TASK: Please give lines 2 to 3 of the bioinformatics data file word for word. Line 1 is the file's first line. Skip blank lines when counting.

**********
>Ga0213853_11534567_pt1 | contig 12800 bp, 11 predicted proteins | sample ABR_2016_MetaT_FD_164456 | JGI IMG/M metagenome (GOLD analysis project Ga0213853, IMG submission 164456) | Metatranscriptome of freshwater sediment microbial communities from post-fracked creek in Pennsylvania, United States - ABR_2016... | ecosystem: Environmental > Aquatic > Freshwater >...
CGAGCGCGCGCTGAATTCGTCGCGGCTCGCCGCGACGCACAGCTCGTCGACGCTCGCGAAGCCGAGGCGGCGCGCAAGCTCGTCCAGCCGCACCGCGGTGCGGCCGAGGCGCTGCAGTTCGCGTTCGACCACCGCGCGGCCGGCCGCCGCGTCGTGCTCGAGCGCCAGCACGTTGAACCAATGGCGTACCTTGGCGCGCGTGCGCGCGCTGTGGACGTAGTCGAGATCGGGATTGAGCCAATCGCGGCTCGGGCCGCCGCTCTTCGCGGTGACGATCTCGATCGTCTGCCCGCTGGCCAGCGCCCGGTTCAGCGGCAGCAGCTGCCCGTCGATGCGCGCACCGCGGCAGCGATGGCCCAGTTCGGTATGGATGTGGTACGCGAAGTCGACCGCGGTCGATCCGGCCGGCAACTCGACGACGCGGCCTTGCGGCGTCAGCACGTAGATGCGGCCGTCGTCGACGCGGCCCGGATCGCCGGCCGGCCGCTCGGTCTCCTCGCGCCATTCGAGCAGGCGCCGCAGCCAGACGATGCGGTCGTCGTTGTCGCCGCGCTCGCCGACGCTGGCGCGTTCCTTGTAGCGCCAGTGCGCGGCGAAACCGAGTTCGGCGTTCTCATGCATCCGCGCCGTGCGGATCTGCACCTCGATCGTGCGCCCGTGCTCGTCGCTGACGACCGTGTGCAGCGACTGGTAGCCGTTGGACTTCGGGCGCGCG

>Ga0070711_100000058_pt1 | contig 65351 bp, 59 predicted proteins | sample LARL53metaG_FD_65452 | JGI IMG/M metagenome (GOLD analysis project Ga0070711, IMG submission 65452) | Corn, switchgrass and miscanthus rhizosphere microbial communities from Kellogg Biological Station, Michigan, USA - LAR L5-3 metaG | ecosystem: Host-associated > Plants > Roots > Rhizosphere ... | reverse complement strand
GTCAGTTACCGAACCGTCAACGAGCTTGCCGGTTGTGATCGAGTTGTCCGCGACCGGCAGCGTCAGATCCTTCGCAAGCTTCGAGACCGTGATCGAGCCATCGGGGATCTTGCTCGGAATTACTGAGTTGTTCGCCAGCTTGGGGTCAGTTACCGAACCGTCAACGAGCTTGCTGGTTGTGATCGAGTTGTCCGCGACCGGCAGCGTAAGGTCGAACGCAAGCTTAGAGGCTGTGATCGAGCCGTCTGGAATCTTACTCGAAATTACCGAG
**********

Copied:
CGAGCGCGCGCTGAATTCGTCGCGGCTCGCCGCGACGCACAGCTCGTCGACGCTCGCGAAGCCGAGGCGGCGCGCAAGCTCGTCCAGCCGCACCGCGGTGCGGCCGAGGCGCTGCAGTTCGCGTTCGACCACCGCGCGGCCGGCCGCCGCGTCGTGCTCGAGCGCCAGCACGTTGAACCAATGGCGTACCTTGGCGCGCGTGCGCGCGCTGTGGACGTAGTCGAGATCGGGATTGAGCCAATCGCGGCTCGGGCCGCCGCTCTTCGCGGTGACGATCTCGATCGTCTGCCCGCTGGCCAGCGCCCGGTTCAGCGGCAGCAGCTGCCCGTCGATGCGCGCACCGCGGCAGCGATGGCCCAGTTCGGTATGGATGTGGTACGCGAAGTCGACCGCGGTCGATCCGGCCGGCAACTCGACGACGCGGCCTTGCGGCGTCAGCACGTAGATGCGGCCGTCGTCGACGCGGCCCGGATCGCCGGCCGGCCGCTCGGTCTCCTCGCGCCATTCGAGCAGGCGCCGCAGCCAGACGATGCGGTCGTCGTTGTCGCCGCGCTCGCCGACGCTGGCGCGTTCCTTGTAGCGCCAGTGCGCGGCGAAACCGAGTTCGGCGTTCTCATGCATCCGCGCCGTGCGGATCTGCACCTCGATCGTGCGCCCGTGCTCGTCGCTGACGACCGTGTGCAGCGACTGGTAGCCGTTGGACTTCGGGCGCGCG

>Ga0070711_100000058_pt1 | contig 65351 bp, 59 predicted proteins | sample LARL53metaG_FD_65452 | JGI IMG/M metagenome (GOLD analysis project Ga0070711, IMG submission 65452) | Corn, switchgrass and miscanthus rhizosphere microbial communities from Kellogg Biological Station, Michigan, USA - LAR L5-3 metaG | ecosystem: Host-associated > Plants > Roots > Rhizosphere ... | reverse complement strand